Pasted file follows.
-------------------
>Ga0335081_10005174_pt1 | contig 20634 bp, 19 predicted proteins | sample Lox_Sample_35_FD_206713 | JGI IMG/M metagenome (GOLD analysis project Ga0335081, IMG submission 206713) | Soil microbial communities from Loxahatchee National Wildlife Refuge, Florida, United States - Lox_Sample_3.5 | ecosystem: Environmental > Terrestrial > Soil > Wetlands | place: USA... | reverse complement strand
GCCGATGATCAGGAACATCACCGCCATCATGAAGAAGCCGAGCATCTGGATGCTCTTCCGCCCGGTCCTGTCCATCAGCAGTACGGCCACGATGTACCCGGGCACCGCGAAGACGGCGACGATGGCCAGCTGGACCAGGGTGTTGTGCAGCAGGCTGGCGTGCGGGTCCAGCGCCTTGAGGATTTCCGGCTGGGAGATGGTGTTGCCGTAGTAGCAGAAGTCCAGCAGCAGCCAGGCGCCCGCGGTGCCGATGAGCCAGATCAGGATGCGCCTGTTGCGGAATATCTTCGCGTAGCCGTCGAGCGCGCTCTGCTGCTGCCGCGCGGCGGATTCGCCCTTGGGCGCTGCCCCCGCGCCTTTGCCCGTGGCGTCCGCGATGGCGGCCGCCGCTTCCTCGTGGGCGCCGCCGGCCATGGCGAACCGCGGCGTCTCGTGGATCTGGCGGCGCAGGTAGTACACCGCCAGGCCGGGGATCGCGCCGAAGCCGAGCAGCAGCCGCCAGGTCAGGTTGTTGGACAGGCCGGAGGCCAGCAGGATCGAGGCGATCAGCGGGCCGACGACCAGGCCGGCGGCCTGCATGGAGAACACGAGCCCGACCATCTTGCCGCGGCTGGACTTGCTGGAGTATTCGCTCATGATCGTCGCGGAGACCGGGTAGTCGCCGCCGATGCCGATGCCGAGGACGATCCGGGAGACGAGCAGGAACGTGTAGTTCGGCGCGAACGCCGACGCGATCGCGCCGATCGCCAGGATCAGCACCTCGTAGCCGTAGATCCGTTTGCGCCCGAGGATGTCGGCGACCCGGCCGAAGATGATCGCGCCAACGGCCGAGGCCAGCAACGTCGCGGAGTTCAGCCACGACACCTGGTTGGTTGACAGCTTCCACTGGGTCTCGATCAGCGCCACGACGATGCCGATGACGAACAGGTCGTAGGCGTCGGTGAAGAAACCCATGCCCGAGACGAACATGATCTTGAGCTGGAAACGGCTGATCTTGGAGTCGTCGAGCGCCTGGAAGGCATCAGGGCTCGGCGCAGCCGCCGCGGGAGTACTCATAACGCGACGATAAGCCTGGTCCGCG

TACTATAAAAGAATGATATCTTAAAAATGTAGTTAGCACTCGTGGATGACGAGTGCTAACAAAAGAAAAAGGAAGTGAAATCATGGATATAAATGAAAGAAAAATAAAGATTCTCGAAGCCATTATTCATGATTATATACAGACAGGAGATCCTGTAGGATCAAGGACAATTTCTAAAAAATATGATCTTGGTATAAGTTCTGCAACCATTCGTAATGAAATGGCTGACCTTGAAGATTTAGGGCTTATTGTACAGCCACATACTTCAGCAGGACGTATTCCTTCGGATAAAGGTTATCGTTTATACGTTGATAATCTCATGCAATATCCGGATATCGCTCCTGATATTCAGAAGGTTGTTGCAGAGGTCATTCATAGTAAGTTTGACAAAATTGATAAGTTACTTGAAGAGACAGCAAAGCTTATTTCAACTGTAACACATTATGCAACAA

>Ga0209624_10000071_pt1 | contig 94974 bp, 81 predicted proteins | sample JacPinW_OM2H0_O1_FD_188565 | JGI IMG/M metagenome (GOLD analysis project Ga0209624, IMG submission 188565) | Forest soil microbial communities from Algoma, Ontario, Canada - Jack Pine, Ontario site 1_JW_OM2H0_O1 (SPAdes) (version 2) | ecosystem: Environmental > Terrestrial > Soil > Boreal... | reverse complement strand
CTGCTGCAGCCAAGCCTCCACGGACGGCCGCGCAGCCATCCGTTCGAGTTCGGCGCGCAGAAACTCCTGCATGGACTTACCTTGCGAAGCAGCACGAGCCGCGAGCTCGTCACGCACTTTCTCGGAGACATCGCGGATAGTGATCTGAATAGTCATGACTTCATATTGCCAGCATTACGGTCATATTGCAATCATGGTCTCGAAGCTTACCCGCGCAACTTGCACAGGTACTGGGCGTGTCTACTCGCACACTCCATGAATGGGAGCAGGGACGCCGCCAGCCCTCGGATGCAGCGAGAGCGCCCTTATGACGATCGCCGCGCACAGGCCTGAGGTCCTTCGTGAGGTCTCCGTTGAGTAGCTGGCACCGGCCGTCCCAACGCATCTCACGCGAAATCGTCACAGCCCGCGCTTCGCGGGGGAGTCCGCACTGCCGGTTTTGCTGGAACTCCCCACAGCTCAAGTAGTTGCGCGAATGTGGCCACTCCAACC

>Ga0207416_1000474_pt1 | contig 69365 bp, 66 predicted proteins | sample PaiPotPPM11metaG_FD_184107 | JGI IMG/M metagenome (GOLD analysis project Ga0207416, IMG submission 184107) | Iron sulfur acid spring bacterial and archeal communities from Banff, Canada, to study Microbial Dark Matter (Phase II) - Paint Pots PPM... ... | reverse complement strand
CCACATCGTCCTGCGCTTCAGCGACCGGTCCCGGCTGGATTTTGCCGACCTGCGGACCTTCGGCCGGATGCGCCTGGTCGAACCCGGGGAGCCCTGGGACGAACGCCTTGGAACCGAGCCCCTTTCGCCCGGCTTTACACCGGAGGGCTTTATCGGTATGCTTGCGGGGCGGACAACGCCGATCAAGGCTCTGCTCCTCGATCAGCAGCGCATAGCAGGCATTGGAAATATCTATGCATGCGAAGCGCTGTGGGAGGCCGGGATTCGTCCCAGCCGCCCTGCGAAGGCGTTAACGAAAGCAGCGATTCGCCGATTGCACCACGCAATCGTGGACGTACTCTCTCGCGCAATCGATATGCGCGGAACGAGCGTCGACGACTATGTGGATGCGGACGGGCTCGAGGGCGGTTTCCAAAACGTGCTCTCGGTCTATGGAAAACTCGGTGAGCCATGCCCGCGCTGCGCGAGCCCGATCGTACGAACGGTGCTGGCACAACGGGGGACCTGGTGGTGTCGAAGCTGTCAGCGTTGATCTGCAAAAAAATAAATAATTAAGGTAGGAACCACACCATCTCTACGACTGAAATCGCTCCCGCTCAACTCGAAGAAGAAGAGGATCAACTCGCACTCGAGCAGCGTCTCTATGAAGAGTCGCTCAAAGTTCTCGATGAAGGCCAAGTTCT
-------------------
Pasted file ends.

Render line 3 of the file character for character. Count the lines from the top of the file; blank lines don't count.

TACTATAAAAGAATGATATCTTAAAAATGTAGTTAGCACTCGTGGATGACGAGTGCTAACAAAAGAAAAAGGAAGTGAAATCATGGATATAAATGAAAGAAAAATAAAGATTCTCGAAGCCATTATTCATGATTATATACAGACAGGAGATCCTGTAGGATCAAGGACAATTTCTAAAAAATATGATCTTGGTATAAGTTCTGCAACCATTCGTAATGAAATGGCTGACCTTGAAGATTTAGGGCTTATTGTACAGCCACATACTTCAGCAGGACGTATTCCTTCGGATAAAGGTTATCGTTTATACGTTGATAATCTCATGCAATATCCGGATATCGCTCCTGATATTCAGAAGGTTGTTGCAGAGGTCATTCATAGTAAGTTTGACAAAATTGATAAGTTACTTGAAGAGACAGCAAAGCTTATTTCAACTGTAACACATTATGCAACAA